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Q. I just started reading your articles in the newspaper and I like the way you help people find recipes they lost. My lost treasure is a recipe for making grilled pork kabobs with margarita mix. This was really outstanding and easy. I made these in the early 1990s from a magazine clipping. The magazine got tossed and I’ve never been able to find that recipe again. Here’s hoping.
Rosa Mexicano’s Stuffed Lamb
1 (6- to 8-pound) boneless lamb roll (saddle or loin), tied
Kosher salt and coarsely ground pepper to taste
1 1/2 teaspoons olive oil
6 to 8 garlic cloves
1 bunch mint leaves, divided
1 tablespoon fresh epazote leaves (Italian parsley may be substituted)
1 (16-ounce) block, divided, quince paste (in Latin and gourmet markets; guava may be substituted)
1 cup pomegranate juice
1 cup pomegranate seeds
Remaining quince paste
Remaining mint from bunch, including stems, chopped fine
8 whole garlic cloves
Season the lamb all over with the salt and pepper. In a heavy skillet or Dutch oven heat the oil over medium-high heat. Sear the lamb on all sides until a nice caramelized look has been achieved. Remove from the pan and let cool.
Make the cooking puree by combining the garlic, about 1/4 cup of the mint leaves, epazote or parsley in a food processor and pulsing to puree. Pulse in half of the quince or guava paste. Blend in the pomegranate juice. Reserve.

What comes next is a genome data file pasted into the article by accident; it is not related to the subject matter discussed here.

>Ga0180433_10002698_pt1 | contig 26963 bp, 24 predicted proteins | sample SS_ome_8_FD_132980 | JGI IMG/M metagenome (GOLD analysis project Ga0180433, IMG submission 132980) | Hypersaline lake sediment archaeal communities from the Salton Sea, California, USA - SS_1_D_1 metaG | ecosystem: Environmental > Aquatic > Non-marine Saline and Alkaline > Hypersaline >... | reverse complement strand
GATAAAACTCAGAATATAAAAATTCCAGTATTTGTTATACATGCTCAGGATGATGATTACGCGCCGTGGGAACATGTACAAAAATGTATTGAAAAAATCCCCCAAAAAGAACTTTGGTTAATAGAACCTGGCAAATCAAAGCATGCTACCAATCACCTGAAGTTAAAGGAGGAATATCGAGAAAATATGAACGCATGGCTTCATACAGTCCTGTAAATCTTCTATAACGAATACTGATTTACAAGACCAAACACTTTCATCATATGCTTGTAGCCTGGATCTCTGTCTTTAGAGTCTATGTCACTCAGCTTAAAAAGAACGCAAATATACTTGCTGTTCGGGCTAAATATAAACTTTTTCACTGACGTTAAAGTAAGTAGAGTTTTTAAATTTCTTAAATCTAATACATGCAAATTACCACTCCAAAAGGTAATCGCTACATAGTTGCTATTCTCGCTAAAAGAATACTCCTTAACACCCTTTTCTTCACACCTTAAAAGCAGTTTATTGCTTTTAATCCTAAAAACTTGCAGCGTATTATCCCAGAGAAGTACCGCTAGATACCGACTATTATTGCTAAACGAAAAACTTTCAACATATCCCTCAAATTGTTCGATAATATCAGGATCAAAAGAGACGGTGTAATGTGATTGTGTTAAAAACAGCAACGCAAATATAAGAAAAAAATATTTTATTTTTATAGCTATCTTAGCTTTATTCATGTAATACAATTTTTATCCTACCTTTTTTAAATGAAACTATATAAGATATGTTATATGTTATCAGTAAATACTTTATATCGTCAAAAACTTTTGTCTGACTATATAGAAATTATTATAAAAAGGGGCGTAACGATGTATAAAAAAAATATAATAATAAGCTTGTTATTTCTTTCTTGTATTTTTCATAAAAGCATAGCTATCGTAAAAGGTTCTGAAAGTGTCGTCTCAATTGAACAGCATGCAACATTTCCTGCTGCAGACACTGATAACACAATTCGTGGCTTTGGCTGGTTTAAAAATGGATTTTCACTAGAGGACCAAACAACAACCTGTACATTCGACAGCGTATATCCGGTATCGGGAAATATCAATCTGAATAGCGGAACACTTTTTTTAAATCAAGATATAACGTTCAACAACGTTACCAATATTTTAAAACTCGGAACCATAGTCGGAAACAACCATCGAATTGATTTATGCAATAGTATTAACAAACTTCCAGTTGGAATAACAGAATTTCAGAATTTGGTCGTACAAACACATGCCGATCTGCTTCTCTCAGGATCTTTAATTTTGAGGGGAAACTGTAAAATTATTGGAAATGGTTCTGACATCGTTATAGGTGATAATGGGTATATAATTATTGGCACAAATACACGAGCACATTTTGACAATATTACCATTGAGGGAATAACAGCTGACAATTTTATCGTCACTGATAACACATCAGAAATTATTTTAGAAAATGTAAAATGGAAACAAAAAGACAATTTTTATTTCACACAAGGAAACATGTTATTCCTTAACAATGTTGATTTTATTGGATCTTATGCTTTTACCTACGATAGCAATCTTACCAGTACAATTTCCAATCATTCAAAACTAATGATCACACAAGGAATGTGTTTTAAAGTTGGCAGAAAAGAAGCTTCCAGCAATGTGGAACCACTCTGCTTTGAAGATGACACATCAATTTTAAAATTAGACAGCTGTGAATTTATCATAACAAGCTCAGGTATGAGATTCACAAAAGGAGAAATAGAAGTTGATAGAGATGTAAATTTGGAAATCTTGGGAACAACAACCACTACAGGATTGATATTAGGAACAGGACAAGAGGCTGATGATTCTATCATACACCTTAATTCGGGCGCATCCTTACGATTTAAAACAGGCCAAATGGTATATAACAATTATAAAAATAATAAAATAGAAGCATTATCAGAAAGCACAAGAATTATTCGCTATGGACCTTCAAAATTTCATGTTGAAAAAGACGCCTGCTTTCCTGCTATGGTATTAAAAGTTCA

Make the filling by using your hands to combine the ingredients — the remaining quince paste, pomegranate seeds, mint and garlic cloves. Without unrolling the lamb, stuff in the paste from one end until it can be seem from the other. (This is a flavoring agent — remove most of it when slicing to serve).
Place the stuffed lamb roll in a roasting pan and liberally coat with the reserved cooking puree. Place in a heated 350-degree oven, basting frequently while cooking for 45 to 90 minutes, depending on the degree of doneness you prefer (an internal temperature of 125 degrees for medium rare to 145 for well). Allow to rest 5 minutes before slicing and serving. Makes 12 servings.
Per serving: 565 calories, 59 percent calories from fat, 36 g fat, 17 g saturated fat, 15 g monounsaturated fat, 175 mg cholesterol, 51 g protein, 6 g carbohydrates, 1 g fiber, 187 mg sodium.
Heat oven to 350 degrees. Line mini muffin tins with 14 paper liners. Whisk the flour, baking powder and salt together in a bowl and set aside. Cream the butter for 2 minutes on high speed, then beat in the sugar. Add eggs one at a time. Mix in the vanilla. Mix in flour mixture gradually until just combined. Spoon into the prepared muffin tins, filling them 2/3 full.
Bake 18 to 22 minutes, rotating pans 180 degrees after 9 or 10 minutes. Tops should be lightly browned. Remove from oven to cool completely. Unwrap from paper liners and poke each cake all over with a fork. Place each cake in a 4-ounce jar.
Stir together the three milks — condensed, evaporated and half and half. Spoon 3 to 4 tablespoons of the mixture slowly over each cake. Cover the jars and store in refrigerator overnight. Just before serving, make the topping: Whip the cream with the confectioners’ sugar and vanilla until stiff peaks form. Spread over cakes and top with a cherry. Makes 14 servings.
Per serving: 272 calories, 37 percent calories from fat, 11 g fat, 7 g saturated fat, 3 g monounsaturated fat, 72 mg cholesterol, 6 g protein, 37 g carbohydrates, 0.5 g fiber, 122 mg sodium.